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Biochemistry. 2006 Nov 28;45(47):13970-81.

Structure of the catalytic domain of human protein kinase C beta II complexed with a bisindolylmaleimide inhibitor.

Author information

1
Department of Structural and Computational Biology and Design, Pfizer Global Research and Development, Pfizer La Jolla Laboratories, 10777 Science Center Drive, San Diego, California 92121, USA.

Abstract

The conventional protein kinase C isoform, PKCII, is a signaling kinase activated during the hyperglycemic state and has been associated with the development of microvascular abnormalities associated with diabetes. PKCII, therefore, has been identified as a therapeutic target where inhibitors of its kinase activity are being pursued for treatment of microvascular-related diabetic complications. In this report, we describe the crystal structure of the catalytic domain of PKCbetaII complexed with an inhibitor at 2.6 A resolution. The kinase domain of PKCbetaII was cleaved and purified from full-length PKCbetaII expressed in baculovirus-infected insect cells. The overall kinase domain structure follows the classical bilobal fold and is in its fully activated conformation with three well-defined phosphorylated residues: Thr-500, Thr-641, and Ser-660. Different from the crystal structures of nonconventional PKC isoforms, the C-terminus of the PKCbetaII catalytic domain is almost fully ordered and features a novel alpha helix in the turn motif. An ATP-competitive inhibitor, 2-methyl-1H-indol-3-yl-BIM-1, was crystallized with the PKCbetaII catalytic domain as a dimer of two enzyme-inhibitor complexes. The bound inhibitor adopts a nonplanar conformation in the ATP-binding site, with the kinase domain taking on an intermediate, open conformation. This PKCbetaII-inhibitor complex represents the first structural description of any conventional PKC kinase domain. Given the pathogenic role of PKCbetaII in the development of diabetic complications, this structure can serve as a template for the rational design of inhibitors as potential therapeutic agents.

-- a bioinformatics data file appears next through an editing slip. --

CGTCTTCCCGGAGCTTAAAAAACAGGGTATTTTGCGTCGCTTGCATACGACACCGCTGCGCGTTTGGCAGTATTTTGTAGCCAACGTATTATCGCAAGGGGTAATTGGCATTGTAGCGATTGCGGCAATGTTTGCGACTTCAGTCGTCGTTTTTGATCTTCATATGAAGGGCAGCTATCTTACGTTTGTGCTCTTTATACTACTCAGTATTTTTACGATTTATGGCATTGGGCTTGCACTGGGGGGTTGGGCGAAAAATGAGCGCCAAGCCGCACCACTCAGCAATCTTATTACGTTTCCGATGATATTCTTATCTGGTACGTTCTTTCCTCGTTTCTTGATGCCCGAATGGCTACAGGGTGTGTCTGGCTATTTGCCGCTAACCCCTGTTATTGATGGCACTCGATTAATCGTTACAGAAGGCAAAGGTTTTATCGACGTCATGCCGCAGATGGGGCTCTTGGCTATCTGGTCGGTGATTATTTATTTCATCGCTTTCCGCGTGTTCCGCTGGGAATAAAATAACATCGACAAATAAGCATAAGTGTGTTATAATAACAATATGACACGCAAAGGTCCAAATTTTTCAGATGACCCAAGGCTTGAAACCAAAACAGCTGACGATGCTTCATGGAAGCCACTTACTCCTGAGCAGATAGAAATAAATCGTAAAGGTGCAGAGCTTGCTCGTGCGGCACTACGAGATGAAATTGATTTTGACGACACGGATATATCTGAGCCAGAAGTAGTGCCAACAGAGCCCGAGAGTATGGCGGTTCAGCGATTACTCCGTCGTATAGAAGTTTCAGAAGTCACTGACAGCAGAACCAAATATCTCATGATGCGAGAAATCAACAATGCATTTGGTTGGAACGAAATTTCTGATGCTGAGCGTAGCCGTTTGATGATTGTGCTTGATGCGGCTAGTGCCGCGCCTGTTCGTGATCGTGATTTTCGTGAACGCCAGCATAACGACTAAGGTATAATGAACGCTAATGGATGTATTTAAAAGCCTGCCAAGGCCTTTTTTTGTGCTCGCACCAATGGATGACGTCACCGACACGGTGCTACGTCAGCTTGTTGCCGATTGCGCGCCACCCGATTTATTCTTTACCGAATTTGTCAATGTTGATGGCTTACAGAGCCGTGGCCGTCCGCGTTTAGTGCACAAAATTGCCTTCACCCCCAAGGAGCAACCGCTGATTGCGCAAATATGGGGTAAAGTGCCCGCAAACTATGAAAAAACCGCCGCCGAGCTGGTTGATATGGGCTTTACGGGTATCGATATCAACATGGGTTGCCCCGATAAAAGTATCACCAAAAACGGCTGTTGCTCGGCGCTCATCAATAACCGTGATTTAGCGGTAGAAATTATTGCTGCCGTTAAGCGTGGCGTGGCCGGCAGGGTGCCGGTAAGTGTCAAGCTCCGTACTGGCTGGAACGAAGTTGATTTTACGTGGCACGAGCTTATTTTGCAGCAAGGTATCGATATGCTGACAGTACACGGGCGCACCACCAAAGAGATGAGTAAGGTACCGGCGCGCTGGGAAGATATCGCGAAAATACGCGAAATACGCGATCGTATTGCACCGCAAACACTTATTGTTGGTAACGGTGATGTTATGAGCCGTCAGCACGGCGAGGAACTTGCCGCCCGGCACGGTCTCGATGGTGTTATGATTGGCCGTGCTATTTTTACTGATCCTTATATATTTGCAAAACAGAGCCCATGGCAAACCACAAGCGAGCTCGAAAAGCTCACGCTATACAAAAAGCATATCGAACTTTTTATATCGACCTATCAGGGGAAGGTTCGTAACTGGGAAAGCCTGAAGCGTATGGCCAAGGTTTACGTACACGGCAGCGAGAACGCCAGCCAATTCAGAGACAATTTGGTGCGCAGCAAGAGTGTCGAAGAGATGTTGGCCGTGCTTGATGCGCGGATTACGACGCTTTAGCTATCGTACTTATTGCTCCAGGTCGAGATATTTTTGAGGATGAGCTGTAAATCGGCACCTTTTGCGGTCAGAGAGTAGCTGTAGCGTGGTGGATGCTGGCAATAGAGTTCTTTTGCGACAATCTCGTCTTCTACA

PMID:
17115692
DOI:
10.1021/bi061128h
[Indexed for MEDLINE]

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